The Order of the Ashes

A young boy Bartholomew was sent to find a man on the grounds of a grand Manor House. Sent to fulfil a role only he can take to save others around him.

The 'present time' being set in the 1920s with the rest of the story shifting time. We follow the man's lifetime of secrecy and service and discover his past and truth.The winding road of his life that was headed towards the boy.

Unveil the secrets guarded by death and dare to delve into history...


1. The Man with the pin

          He gathered all of the strength in his body to lift his eyelids: he saw sharp flickering glimmers - then nothing. All he could see was the mesmerizing colour of emerald shards. He couldn't tell whether it was the deep reflection of his eyes or a haze of the blurred swishing grass together with the spring trees. As the brightness of the abyss around him pierced his eyes he was stolen back into unconsciousness again...

          Bartholomew stood taking in the man who was collapsed in the churchyard; he must have stumbled out of another time, with his pin striped waistcoat and grey top hat (with a velvet black trim). He never saw anyone dressed like that, but he supposed being outside a church the man wouldn’t look too conspicuous. In fact if he wasn’t draped over a headstone for a curious reason then the man would look rather apt: stood tall wearing his tails like dinner silver: smooth, sharp and polished, with his hat perched respectfully tucked in the crook of his arm with the top just skimming beneath the pinned sprigs of purple flower buds.

However, the embossed pin the man wore with three intertwined copper leaves was particularly peculiar to Bartholomew. The copper was rich and looked like it would be cast for the hair of a Celtic princess’s statue: positioned in a challenging stance, strong, defiant and flaming (in appearance and demeanour). But there was something that was quirky and unique about it, the design, or the tales behind it...  It looked like an identity badge, maybe a badge of honour? Whatever it symbolised he decided it must be relevant to the church service, it didn’t look like a medal, not like the ones his father had kept. Although it still looked prestigious: like a shining ember of pride struck upon his lapel, even on the man who was asleep in the church’s graveyard.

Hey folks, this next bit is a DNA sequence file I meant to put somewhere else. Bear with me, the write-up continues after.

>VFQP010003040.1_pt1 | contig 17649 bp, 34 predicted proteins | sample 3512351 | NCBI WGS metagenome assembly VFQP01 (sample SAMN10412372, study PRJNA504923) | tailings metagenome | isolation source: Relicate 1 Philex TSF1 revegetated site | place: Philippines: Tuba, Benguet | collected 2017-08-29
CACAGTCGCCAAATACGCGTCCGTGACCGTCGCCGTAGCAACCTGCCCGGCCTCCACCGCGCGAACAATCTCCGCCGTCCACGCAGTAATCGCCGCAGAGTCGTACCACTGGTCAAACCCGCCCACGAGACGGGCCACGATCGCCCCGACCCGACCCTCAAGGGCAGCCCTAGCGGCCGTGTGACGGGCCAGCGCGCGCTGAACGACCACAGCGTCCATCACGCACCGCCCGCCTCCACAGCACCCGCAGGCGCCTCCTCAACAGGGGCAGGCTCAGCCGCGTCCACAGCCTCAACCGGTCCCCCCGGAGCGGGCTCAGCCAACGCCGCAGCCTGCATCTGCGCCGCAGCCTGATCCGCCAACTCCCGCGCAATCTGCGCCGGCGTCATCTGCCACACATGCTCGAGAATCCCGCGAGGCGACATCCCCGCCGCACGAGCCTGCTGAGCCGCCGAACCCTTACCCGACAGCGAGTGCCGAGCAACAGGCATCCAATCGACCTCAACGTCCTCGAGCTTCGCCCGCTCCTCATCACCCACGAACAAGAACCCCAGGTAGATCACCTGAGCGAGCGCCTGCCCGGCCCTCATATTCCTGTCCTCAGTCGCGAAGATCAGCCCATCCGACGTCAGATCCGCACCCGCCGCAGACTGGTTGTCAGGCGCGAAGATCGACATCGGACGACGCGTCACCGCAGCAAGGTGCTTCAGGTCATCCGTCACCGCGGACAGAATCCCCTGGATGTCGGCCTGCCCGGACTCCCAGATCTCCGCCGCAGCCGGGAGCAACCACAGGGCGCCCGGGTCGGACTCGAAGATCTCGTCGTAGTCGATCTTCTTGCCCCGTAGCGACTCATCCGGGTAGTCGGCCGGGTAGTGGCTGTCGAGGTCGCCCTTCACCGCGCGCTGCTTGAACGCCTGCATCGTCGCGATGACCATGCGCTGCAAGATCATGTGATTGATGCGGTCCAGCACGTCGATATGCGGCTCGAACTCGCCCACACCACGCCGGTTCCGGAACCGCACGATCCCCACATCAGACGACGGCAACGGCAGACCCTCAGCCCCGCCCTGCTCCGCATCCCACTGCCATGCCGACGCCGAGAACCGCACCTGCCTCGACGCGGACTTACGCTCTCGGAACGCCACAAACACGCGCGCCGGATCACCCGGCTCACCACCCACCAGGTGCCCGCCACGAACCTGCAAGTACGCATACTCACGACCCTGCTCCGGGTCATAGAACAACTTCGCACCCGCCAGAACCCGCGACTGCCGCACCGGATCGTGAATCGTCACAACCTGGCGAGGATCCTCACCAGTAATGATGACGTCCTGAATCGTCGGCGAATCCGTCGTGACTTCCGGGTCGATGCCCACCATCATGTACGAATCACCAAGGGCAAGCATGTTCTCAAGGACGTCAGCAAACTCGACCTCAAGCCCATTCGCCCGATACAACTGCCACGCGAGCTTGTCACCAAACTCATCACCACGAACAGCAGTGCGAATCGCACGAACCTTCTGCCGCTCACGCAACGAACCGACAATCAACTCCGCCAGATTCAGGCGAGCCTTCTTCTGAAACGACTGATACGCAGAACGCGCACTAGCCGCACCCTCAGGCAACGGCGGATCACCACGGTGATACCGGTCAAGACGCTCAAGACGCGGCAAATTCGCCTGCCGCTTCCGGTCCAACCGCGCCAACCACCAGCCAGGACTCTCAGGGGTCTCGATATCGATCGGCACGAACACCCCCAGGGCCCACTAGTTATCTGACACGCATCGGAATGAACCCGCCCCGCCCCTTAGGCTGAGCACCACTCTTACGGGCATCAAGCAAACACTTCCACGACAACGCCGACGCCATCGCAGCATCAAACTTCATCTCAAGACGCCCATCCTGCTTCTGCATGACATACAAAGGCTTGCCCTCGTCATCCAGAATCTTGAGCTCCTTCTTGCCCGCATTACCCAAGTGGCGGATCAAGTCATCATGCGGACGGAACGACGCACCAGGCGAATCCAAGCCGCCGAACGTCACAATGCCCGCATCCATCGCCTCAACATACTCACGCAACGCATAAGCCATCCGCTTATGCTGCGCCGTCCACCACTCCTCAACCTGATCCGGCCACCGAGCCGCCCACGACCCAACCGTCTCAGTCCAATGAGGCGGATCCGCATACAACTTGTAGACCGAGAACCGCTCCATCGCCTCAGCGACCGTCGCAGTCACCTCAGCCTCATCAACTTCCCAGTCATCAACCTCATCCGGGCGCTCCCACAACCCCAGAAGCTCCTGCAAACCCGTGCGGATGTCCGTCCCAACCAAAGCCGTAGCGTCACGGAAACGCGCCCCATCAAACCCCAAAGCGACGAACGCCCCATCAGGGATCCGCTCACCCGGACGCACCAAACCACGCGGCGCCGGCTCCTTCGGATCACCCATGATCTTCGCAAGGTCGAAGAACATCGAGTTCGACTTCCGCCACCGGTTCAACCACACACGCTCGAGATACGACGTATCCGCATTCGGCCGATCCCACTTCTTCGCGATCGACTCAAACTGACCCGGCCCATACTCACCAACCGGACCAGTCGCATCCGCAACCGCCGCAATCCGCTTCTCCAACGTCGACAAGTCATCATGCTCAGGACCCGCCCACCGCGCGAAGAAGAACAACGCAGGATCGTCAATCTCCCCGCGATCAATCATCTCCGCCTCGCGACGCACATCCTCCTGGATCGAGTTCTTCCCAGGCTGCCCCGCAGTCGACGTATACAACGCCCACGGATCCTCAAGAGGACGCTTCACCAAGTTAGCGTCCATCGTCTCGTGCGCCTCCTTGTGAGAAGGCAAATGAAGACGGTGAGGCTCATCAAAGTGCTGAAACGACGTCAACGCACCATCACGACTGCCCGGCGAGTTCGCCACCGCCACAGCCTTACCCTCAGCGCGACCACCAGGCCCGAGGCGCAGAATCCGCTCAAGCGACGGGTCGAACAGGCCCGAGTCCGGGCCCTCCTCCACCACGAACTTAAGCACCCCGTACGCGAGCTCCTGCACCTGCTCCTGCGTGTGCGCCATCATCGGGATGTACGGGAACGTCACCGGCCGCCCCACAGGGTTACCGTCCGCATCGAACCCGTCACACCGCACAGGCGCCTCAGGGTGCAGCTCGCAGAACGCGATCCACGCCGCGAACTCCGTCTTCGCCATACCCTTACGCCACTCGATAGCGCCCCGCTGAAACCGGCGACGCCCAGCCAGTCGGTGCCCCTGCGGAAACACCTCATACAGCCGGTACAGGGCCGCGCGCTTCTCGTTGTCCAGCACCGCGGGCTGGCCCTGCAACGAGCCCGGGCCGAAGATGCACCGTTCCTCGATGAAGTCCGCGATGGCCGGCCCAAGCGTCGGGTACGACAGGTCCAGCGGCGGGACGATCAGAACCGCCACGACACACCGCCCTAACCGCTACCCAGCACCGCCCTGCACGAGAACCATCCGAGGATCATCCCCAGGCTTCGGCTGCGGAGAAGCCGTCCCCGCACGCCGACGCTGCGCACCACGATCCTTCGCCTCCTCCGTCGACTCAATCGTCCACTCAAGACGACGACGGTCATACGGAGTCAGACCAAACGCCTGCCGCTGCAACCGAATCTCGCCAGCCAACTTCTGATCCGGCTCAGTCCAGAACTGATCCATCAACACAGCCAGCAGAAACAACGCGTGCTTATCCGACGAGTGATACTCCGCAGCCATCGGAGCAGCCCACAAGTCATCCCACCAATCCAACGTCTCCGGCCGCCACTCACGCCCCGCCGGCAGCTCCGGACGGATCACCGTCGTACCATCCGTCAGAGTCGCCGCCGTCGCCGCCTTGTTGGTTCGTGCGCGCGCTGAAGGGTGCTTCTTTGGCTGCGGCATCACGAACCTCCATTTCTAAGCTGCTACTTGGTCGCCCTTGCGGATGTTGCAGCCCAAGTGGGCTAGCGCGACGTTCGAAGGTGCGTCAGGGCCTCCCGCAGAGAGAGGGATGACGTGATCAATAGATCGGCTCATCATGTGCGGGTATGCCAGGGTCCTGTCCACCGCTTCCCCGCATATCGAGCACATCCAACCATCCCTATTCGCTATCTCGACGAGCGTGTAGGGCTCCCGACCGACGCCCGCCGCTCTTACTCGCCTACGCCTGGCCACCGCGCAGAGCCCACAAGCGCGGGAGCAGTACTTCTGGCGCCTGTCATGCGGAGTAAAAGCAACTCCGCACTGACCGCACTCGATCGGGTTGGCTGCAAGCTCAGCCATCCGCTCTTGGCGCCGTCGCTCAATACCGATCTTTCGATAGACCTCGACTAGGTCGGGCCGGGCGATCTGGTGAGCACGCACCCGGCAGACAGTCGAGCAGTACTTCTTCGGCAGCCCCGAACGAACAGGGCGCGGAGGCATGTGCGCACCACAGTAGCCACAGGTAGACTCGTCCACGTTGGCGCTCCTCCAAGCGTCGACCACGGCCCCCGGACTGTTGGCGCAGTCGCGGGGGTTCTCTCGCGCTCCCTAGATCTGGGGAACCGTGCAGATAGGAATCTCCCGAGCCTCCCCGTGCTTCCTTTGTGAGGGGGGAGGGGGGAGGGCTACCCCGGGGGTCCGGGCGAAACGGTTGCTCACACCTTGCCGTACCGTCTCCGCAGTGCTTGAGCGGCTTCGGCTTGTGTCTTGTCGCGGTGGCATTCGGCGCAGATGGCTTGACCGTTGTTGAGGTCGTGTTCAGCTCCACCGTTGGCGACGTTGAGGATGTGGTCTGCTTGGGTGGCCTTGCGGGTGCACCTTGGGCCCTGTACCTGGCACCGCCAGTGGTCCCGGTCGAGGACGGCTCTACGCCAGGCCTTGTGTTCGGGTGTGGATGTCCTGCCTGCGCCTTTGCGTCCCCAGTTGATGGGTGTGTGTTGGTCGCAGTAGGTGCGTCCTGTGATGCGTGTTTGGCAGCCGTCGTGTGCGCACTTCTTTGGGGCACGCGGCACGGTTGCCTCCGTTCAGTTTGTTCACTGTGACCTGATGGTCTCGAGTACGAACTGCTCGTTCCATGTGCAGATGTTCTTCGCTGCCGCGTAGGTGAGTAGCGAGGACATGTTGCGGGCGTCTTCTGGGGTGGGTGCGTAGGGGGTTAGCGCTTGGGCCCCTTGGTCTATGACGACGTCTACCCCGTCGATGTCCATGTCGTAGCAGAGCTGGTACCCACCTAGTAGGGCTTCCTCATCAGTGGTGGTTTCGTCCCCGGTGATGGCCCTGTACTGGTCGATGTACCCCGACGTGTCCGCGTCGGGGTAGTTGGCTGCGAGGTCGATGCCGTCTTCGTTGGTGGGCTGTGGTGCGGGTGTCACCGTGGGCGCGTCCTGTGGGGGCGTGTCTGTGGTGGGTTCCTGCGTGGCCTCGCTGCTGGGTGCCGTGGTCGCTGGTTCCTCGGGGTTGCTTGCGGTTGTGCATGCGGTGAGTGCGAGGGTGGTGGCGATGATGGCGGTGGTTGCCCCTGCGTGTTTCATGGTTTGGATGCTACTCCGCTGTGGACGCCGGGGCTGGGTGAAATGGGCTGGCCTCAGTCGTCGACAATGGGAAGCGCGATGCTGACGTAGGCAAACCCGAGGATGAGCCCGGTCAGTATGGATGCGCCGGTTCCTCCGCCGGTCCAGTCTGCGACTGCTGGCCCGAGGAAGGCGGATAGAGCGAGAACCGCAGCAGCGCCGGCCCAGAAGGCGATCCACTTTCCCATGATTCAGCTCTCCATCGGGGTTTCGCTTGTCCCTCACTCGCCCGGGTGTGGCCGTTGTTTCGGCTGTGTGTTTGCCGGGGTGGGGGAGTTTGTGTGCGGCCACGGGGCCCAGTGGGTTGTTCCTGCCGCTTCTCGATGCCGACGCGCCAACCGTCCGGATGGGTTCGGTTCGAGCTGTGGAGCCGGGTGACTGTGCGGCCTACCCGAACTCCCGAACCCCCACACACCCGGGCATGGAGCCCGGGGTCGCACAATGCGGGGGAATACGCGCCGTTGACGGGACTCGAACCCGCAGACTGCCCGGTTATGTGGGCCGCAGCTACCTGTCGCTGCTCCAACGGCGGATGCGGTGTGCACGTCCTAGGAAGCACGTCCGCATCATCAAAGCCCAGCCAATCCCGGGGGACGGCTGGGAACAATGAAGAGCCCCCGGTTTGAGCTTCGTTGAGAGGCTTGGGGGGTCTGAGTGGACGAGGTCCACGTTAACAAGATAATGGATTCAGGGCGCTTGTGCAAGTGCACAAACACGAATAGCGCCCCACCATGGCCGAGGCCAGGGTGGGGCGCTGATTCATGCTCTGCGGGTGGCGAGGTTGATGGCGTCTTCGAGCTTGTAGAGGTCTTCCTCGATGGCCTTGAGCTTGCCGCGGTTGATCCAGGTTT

A gust of breeze trickled through the branches and picked up dust from headstones and dry earth from tree stubs, as it scratched Bartholomew’s eyes he was violently hurled down (as if from an unknown force inside him) to the earth and grass that accepted his fall softly despite the speed he was falling initially. It was like the forceful hands stroking fingers of the wind were cradling him slowly down to the bed of grass go to sleep. His senses were hit again, but with a waft of floating spring fragrance, like a bottled scent of blossom and a lemon leaf. (He only thought of a bottled scent as his mother always gave off a similar aroma to what was tickling his nose now. Moreover, he had never come across anything in real life that had truly smelled as beautiful, delicate but present as one would hope but never found in nature.) As the blossom and lemon danced into his soul through one more peaceful and drowsy smell he let his eyelids drop as the soft grass caressed his senses too. He thought he remembered hearty bells ringing out, seeming distant and echo-y to him, although in a state of falling into the abyss as another awoke, he couldn’t be sure.


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